Jerry Jeff Walker: a gonzo compadre hits road to Aspen | AspenTimes.com
YOUR AD HERE »

Jerry Jeff Walker: a gonzo compadre hits road to Aspen

Stewart OksenhornThe Aspen TimesAspen, CO Colorado
Contributed photoTexas singer-songwriter Jerry Jeff Walker performs Saturday at Aspens Wheeler Opera House.
ALL |

ASPEN It must have been a match made in roots-music heaven: A young Jerry Jeff Walker, who was aching to share his songs with audiences, and Austin, Texas whose official motto is The Live Music Capital of the World. And it has turned out to be an enduring relationship: Walker, at 66, still calls Austin home, still throws his annual Texas Bash Weekend in the citys theaters and hotels.But at the time Walker settled in Austin, in 1970, it wasnt exactly a hopping place for songwriters, guitar-slingers, producers, record company execs, festival promoters and fans. As Walker puts it, There wasnt any music scene.I was living life. I wasnt looking to make any career moves, Walker, awaiting a flight out of Denver International Airport, continued, of his relocation to Austin.The singer-songwriter, who performs Saturday at Aspens Wheeler Opera House, listed several factors that drew him to Austin. His wife Susan was a native Texan. The natural amenities like Lake Travis (actually, a quasi-natural attraction; it was formed by damming the Colorado River at Austins western edge) appealed to Walker, a native of upstate New York who had spent the late 60s in New York City.Perhaps the biggest attraction at the time was the swarms of young people who attended the University of Texas. Those students didnt pick Austin for the music clubs that now line Sixth Street, but if there was music and beer on tap, they acted like college students anywhere.It was a college town, and pretty inexpensive a place to learn in, said Walker, who had first visited Austin in the mid-60s. There were a lot of new people moving in all the time. That put bodies in the bar. We could sing and actually make money. It was a musicians kind of place to live. You could play three gigs and pay the rent.Walker wasnt the only one who saw it that way. Just as he was settling in, two other musicians, both natives of Texas, returned to the state and landed in Austin. Willie Nelson came back from Nashville, while Michael Martin Murphey decided hed had enough of Southern California. The three are credited with launching Outlaw Country, a movement that probably required a healthy distance from the music business establishment in Nashville, Los Angeles and New York.We were looking for a place where we could be us, said Walker. It gave us a place to live the way we wanted to live, and make a living playing music. The center of the scene were the lakeside Hill on the Moon concerts every Sunday, featuring babies and Frisbees as much as musicians.Walker, however, didnt need Austin to launch his career. He already had a reputation thanks to Mr. Bojangles, a song he had written while he was part of New Yorks Greenwich Village scene. The Nitty Gritty Dirt Bands version of the song, released on 1970s Uncle Charlie & His Dog Teddy album, was a pop hit; it would later be covered by Bob Dylan, Neil Diamond and Nina Simone. But Walker wasnt interested in finding out whether living in New York would advance his professional fortunes.I went to New York City in 1967 that was my career move, he said. I took that one shot at paying my dues. I lived in an apartment with a million cockroaches. I couldnt imagine spending 34 years there. But I was lucky. Mr. Bojangles came out. So when I left, people knew who I was.Back then, Walker couldnt imagine spending much time anywhere without getting on the road. Moving around was a way of life: Mr. Bojangles was inspired by an episode in New Orleans; Walkers 1999 autobiography, named after one of his songs, is Gypsy Songman. It was like an adventure, said Walker, who has a second home in Ambergris Caye, off the coast of Belize, where he throws his annual Camp Belize festival. Youd go out and see who liked your songs. As long as it was fun and changing and new, it wasnt cumbersome. Traveling has now become something of a drag, and Walker has declared himself in semi-retirement.Among his stops, since the early 70s, was Aspen, where he visited the late Hunter S. Thompson. Inspired by the iconic journalist, Walker named his band the Gonzo Compadres.Walker recalls a session with Thompson where the two almost settled on a definition of gonzo: Taking an unknown thing to an unknown place, said Walker. I said, For an unknown purpose. He said, No, for a known purpose.stewart@aspentimes.com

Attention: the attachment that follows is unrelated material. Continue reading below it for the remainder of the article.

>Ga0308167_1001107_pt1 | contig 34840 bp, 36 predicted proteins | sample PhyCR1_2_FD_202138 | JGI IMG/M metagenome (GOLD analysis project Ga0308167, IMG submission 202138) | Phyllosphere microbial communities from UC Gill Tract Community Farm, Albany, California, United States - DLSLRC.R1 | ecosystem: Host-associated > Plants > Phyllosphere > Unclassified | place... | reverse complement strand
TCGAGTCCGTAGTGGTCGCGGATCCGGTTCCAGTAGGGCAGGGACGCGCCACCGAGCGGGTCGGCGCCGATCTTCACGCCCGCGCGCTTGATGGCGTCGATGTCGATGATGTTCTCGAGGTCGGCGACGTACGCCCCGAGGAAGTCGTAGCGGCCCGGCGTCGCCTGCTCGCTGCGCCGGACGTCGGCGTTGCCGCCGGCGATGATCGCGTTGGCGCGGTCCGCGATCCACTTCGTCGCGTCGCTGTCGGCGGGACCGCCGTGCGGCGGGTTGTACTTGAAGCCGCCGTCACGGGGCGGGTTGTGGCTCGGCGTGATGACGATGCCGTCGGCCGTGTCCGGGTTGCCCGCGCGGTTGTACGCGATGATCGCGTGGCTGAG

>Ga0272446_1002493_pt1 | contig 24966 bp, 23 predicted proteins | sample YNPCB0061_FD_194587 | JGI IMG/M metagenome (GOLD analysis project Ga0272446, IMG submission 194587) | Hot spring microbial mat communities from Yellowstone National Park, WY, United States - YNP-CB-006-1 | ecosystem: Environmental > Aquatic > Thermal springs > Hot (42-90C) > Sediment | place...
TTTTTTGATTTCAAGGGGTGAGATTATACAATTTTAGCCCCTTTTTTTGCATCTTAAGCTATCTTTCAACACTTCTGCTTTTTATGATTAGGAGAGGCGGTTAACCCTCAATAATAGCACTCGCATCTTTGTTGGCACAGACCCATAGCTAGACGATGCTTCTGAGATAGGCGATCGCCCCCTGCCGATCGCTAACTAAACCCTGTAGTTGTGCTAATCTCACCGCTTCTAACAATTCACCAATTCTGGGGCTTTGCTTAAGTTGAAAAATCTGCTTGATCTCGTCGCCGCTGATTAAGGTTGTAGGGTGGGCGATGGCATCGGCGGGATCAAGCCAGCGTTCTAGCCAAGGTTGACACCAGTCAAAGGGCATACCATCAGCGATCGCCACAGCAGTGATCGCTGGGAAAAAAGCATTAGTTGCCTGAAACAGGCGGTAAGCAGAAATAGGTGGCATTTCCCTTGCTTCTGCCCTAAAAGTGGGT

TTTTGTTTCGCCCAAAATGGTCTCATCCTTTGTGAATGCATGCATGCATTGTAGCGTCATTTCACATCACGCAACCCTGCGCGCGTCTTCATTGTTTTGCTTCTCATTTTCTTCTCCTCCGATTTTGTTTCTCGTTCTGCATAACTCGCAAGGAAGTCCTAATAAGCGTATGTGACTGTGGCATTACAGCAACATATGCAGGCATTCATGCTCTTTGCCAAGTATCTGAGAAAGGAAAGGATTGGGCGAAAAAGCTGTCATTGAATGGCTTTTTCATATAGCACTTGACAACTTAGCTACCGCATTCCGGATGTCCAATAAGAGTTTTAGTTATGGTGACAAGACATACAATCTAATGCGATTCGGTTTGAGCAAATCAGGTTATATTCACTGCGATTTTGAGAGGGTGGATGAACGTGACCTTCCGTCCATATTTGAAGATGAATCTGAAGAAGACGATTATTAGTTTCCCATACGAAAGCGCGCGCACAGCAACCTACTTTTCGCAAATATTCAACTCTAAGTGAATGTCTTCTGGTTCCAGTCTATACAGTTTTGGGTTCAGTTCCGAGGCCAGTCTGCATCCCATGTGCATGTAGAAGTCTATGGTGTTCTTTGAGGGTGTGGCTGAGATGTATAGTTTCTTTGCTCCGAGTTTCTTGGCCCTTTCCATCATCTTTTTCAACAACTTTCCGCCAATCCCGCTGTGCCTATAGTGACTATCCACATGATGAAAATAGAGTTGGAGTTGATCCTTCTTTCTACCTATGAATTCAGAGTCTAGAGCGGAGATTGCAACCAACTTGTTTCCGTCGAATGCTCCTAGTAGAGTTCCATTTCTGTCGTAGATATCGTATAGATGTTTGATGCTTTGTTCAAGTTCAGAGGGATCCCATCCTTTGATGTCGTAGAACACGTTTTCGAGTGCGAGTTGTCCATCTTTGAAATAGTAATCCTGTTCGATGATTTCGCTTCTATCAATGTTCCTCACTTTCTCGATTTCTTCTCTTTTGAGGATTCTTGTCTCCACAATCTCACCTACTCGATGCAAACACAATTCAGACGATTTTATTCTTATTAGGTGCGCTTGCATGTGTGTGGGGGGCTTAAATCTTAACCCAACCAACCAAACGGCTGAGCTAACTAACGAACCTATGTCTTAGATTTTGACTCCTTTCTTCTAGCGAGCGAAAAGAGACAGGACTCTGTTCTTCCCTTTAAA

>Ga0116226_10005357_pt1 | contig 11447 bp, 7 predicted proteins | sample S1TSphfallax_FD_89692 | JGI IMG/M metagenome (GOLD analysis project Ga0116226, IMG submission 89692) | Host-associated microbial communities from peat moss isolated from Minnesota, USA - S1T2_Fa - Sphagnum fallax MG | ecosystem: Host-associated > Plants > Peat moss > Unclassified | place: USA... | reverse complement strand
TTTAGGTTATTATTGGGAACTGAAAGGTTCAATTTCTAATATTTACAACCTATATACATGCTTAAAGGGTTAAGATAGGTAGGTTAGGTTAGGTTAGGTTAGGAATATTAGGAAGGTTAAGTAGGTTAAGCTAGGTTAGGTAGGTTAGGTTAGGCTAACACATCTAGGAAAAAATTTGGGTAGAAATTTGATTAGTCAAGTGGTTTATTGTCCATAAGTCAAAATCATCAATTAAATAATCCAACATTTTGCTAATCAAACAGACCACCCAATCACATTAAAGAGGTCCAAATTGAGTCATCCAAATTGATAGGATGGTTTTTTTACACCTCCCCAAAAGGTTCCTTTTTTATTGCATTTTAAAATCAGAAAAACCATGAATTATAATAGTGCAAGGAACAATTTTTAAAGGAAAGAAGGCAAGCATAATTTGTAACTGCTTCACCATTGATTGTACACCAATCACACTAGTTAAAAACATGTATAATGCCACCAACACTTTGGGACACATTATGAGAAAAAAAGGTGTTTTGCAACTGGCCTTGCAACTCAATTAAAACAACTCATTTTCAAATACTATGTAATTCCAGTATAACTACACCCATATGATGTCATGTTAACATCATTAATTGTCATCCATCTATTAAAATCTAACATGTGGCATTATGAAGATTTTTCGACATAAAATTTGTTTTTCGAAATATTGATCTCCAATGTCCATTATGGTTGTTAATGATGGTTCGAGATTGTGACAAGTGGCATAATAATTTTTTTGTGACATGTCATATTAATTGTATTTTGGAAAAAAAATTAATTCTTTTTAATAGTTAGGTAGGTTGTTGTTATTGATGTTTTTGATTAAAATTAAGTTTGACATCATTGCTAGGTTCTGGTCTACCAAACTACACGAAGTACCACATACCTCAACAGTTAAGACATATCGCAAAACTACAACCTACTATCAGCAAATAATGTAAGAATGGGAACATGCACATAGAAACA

Support Local Journalism

Support Local Journalism

Readers around Aspen and Snowmass Village make the Aspen Times’ work possible. Your financial contribution supports our efforts to deliver quality, locally relevant journalism.

Now more than ever, your support is critical to help us keep our community informed about the evolving coronavirus pandemic and the impact it is having locally. Every contribution, however large or small, will make a difference.

Each donation will be used exclusively for the development and creation of increased news coverage.

 

Start a dialogue, stay on topic and be civil.
If you don't follow the rules, your comment may be deleted.

User Legend: iconModerator iconTrusted User